Lesson 14 — Audience reports

0
31

Audience reports

Lesson objectives

  • Practice navigating the Audience reports
  • Understand how key metrics in the Audience reports are calculated
  • Recognize how to use the Audience reports to identify new audience targeting opportunities

Additional resources

  • About the Audience reports

Если вам нужны ответы по Google Analytics для сдачи теста (экзамена) на сертификацию, то:

Все ответы на Google Analytics вы можете скачать на этой странице


Скачать ответы на Google Analytics

Google Analytics
90 мин. 70 вопросов. 80% проходной балл. Период действия: 18 мес.



Text Version

Digital Analytics Fundamentals
Course overview
Introduction
The Audience section of Google Analytics is full of information to help you understand characteristics about
your users.
This includes information about their geographic location or the type of device they use to access your site.
Other reports in the Audience section help you understand your users’ behavior over multiple visits to your
site, like how often they visit and how much time elapses between visits.
In this lesson we’ll review:
● how to learn about user behavior with the Frequency and Recency reports
● how to access geographic data
● how to view data about mobile traffic to your site
● how to access data about your custom dimensions
Audience reports overview
The Audience reports are designed to provide insight into the characteristics of your users, what devices
they use to visit you, and how loyal and engaged they are with your business.
The Location report
Let’s start by taking a look at one of the most commonly used reports in Google Analytics ­­ the Location
report.
The Location report lets you see where visits originate by Continent, Sub Continent, Country, Region, Metro
Area or City. For web visitors, this location information is derived from mapping IP addresses to geographic
locations.
1The heat map can be adjusted to display any metric geographically. For example, switching the map to
show the metric “% New Visits” allows you to quickly identify mature versus emerging markets for your
business. Having this information can help you decide whether to focus more on building awareness or
instead on building customer loyalty in different locations.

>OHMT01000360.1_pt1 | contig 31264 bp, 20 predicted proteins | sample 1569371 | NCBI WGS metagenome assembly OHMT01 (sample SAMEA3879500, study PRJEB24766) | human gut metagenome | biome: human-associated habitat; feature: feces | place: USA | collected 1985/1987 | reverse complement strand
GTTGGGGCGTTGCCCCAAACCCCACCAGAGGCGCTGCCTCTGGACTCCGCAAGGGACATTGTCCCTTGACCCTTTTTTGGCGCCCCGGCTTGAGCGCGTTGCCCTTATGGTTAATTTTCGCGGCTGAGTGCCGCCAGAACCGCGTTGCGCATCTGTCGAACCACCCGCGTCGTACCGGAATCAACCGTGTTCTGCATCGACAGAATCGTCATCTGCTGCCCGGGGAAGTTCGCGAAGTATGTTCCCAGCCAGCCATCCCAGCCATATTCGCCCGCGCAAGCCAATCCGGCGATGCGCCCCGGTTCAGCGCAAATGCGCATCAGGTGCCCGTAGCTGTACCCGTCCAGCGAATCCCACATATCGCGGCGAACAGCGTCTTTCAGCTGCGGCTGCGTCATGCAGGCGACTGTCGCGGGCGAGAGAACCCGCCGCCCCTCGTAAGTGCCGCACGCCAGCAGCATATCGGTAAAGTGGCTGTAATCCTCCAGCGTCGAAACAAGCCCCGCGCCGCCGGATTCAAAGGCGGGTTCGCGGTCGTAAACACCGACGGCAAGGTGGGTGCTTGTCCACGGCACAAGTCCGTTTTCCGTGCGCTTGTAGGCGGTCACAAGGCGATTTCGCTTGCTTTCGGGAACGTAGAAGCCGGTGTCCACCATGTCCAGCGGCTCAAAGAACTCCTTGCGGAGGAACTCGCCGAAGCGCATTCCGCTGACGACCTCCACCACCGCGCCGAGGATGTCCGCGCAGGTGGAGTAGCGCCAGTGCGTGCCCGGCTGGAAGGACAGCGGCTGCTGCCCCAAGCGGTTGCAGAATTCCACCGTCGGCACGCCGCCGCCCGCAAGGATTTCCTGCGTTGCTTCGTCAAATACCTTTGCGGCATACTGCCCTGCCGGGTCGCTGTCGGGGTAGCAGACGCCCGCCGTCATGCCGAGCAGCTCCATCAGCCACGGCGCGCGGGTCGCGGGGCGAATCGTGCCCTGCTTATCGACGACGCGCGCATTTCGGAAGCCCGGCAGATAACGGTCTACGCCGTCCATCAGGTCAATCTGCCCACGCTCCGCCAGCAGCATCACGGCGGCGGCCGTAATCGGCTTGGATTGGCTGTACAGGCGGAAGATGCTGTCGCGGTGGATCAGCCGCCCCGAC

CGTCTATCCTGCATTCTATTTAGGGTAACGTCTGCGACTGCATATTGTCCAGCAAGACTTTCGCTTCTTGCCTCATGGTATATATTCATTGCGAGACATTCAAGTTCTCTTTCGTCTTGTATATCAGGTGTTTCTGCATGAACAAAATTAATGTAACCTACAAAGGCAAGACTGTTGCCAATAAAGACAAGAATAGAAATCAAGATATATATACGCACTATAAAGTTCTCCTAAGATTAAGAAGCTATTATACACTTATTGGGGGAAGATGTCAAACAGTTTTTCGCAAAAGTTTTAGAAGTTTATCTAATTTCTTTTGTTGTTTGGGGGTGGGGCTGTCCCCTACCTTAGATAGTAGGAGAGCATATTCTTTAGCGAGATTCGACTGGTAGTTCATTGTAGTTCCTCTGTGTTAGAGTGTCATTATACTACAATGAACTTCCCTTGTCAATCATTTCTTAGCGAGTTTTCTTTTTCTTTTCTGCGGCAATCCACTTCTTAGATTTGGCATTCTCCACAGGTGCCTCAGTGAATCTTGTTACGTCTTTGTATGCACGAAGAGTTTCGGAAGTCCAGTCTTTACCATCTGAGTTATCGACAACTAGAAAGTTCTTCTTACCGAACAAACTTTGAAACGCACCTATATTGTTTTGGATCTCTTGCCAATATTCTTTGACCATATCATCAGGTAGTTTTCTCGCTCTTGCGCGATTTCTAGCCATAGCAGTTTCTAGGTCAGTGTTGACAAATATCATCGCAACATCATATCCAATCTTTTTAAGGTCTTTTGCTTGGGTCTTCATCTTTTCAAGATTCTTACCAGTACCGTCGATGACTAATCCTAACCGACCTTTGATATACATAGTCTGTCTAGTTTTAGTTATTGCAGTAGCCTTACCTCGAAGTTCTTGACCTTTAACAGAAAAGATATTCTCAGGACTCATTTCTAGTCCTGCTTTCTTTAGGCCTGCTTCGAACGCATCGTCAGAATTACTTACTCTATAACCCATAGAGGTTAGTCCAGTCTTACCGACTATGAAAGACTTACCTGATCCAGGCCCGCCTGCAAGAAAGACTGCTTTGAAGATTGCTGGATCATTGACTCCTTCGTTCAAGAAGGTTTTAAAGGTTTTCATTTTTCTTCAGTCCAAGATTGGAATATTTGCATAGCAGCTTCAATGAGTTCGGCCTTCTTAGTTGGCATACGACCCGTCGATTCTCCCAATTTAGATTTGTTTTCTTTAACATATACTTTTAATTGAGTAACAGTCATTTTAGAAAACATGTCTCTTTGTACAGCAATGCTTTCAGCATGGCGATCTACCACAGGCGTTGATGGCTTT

The data table is useful for doing more detailed analyses. For example, if you’re looking to expand your
business, you may want to identify the areas from which you receive little traffic, but have seen that users
who do come are likely to be good customers. These regions could represent untapped markets where
advertising could help build more awareness and opportunity for your business.
Using the comparison view in the data table, you can add in a metric like “Average Value” to see which of
your least traffic generating regions perform above average.
You could also use the Location report to identify the regions where you already have a large audience, but
lower than average performance. For example, if certain regions have a higher than average bounce rate,
your advertising messaging, website or application may need to be optimized to appeal more to the given
audience. This could mean translating your ads and site to the local language or adding more geographically
relevant content to your site.
The Behavior reports
Let’s move on to the Behavior reports in the Audience section.
The New vs. Returning report
The first report in the Behavior section is the New vs Returning report. It gives you a quick look at the ratio of
your first time and repeat visitors. You can compare this ratio for different time periods to see how your
audience loyalty may be shifting.
You can also see the relative impact of new vs returning visitors by viewing the ecommerce metrics in this
report. As you can see here, Returning visitors not only make purchases more often, but also tend to spend
more per purchase. Knowing this behavior, you might decide to develop a customer loyalty program or
remarketing strategy that helps grow your returning customer base.
2The Frequency report
The Frequency report lets you see how frequently visitors return to your site within a time frame ­­ once,
twice, or even more.
If visitors come once but don’t return, you might infer that you’re marketing your site to the wrong audience,
or that your site content and design are not sufficiently engaging or easily navigable.
The Recency report
The Recency report shows how many days go by before users return to your site ­­ do they tend to visit